Poisonings and assassination attempts are not uncommon fates among Putin’s critics, with prominent examples including Alexei Navalny, Alexander Litvinenko and Sergei Skripal.
Russia’s state-run Tass news agency reported that Moscow’s Investigative Committee, a major crime unit, had opened a case on the journalist.
It was said to be gathering evidence against her for ‘knowingly spreading false information’ about the use of Russia’s armed forces.
On the steps of the court after her release, Ovsyannikova, who was previously married to a director at state-controlled Russia Today, revealed that she had been barred from contacting her lawyers during a 14-hour interrogation.
‘It’s been a really difficult day in my life,’ she said, looking very tired.
‘I’ve gone two days without sleep, more than 14 hours in custody, they didn’t allow me to contact those close to me or to receive any legal counsel… so I found myself in a really tough situation.
‘I want to thank everyone for their support,’ Miss Ovsyannikova said, adding that she was too exhausted to answer any more questions and ‘needed to rest’ before she could reveal more.
She had been swiftly detained after interrupting Russia’s most famous anchor, Ekaterina Andreeva, on its main nightly news section, Vremya, which is watched by 250million people.
A friend of the journalist, who was able to bypass security as an employee at the directorate of information programs at the channel, said that she had been planning her protest for days.
Ovsyannikova, whose father is Ukrainian and mother is Russian and is believed to have been born in Odessa, is said to have grown increasingly angry over the bloody invasion.
‘The anger has been building up with her ever since the war started. Two days ago, she told me how she was going to do it,’ the friend told The Guardian.
Pictured: Ovsyannikova’s status as a senior television editor at the station meant she was able to get access to the broadcasting centre, and was not stopped by any armed guards
During his morning video address on Tuesday, Ukrainian president Volodymyr Zelensky thanked the journalist for her brave efforts to tell the ‘truth’.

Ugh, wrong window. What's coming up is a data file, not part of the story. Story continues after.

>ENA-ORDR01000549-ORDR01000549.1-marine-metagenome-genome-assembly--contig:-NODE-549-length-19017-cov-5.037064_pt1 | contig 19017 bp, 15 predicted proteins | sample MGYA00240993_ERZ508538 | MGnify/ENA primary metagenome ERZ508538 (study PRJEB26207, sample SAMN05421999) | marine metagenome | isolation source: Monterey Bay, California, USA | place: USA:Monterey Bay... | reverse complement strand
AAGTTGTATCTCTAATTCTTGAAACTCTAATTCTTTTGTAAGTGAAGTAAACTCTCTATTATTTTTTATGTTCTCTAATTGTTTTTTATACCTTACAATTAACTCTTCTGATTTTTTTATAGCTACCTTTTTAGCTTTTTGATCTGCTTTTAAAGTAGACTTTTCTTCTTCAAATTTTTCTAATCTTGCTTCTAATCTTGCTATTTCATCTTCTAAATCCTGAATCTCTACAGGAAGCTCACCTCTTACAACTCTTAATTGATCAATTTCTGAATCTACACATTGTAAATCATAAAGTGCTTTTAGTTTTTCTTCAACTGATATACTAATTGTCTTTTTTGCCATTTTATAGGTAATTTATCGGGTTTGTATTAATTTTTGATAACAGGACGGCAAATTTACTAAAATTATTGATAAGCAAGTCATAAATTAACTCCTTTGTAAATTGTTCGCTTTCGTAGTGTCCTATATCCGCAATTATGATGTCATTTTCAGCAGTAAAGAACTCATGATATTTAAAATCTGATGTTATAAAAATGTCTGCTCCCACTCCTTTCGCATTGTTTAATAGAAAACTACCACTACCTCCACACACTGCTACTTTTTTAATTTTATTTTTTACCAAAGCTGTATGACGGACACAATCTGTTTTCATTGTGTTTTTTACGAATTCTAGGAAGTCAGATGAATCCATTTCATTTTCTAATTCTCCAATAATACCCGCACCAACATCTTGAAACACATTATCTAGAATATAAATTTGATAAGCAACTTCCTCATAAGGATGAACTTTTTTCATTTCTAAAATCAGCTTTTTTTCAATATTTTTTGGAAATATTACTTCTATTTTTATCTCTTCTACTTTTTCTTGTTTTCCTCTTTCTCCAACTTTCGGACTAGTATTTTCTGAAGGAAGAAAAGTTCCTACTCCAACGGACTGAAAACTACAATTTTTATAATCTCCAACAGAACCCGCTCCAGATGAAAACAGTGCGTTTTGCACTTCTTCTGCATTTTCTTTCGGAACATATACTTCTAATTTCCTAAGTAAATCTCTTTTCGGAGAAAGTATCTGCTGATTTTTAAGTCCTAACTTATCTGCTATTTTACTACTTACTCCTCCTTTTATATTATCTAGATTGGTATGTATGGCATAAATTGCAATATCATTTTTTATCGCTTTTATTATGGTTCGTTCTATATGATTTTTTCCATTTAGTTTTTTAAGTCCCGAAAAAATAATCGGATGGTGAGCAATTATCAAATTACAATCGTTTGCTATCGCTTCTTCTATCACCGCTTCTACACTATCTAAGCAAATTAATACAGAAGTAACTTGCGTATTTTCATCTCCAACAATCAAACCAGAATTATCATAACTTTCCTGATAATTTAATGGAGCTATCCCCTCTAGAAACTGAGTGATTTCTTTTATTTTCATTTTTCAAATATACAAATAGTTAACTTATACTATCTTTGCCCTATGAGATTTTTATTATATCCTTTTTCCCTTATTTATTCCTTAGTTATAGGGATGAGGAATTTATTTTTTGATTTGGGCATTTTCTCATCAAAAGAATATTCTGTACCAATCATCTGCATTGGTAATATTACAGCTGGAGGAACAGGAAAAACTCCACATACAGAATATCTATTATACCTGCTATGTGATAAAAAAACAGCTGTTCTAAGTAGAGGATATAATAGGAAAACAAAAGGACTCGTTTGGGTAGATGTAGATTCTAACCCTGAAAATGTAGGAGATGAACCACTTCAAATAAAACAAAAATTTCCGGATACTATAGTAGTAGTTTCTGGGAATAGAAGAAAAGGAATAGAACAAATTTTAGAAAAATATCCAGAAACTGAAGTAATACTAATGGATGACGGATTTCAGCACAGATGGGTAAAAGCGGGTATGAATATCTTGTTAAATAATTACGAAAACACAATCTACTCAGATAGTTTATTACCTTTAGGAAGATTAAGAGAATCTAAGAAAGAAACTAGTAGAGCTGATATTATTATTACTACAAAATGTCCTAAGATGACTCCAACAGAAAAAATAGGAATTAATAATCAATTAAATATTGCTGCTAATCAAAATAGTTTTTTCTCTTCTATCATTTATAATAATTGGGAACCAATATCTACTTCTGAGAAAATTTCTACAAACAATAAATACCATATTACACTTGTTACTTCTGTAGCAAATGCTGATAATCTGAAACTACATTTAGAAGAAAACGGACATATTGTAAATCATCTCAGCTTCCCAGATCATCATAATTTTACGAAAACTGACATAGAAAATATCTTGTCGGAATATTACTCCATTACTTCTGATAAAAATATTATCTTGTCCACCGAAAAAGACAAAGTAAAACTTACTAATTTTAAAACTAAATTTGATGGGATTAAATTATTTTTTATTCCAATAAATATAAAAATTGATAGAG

‘I am grateful to those Russians who do not stop trying to convey the truth… To those who fight disinformation and tell the truth, real facts to their friends and loved ones.
‘And personally to the woman who entered the studio of Channel One with a poster against the war,’ he said.
A pre-recorded video was released after the protest in which she called the events in Ukraine a ‘crime’ and said she was ashamed to work for what she called Kremlin propaganda.
‘I’m ashamed that I allowed myself to tell lies from the television screen. Ashamed that I allowed Russians to be turned into zombies,’ she explained.
‘We just silently watched this inhumane regime.’
State-controlled Russian media refer to the war as a ‘special military operation’, painting Ukraine as the aggressor, and have been spewing anti-Ukraine rhetoric, including calling its elected government neo-Nazis.
Marina Ovsyannikova, the editor at the state broadcaster Channel One who protested against Russian military action in Ukraine during the evening news broadcast at the station late Monday, leaves the Ostankinsky District Court after being fined for 30,000 rubles
The Kremlin has also blocked social media sites such as Twitter and Facebook in it efforts to control the country’s citizens with its propaganda.
Before her TV career, Ovsyannikova was a competitive swimmer who crossed the Volga river in Russia and the Bosphorus waterway in Turkey.
She graduated from Kuban State University before achieving a master’s degree from Russia’s Presidential Academy of National Economy and Public Administration.
Almost 15,000 people have been detained across Russia during anti-war protests while media outlets and journalists who deviate from Mr Putin’s narrative are being targeted.
One of Russia’s top presenters, Liliya Gildeyeva, 45, was among at least three other journalists to quit their jobs on state-controlled media in defiance in recent days.
She had been the leading anchor on Gazprom-Media’s NTV channel since 2006, where she had worked for more than a decade-and-a-half.
‘At first I left, I was afraid they wouldn’t let me go, then I wrote my resignation letter,’ she told blogger Ilya Varlamov.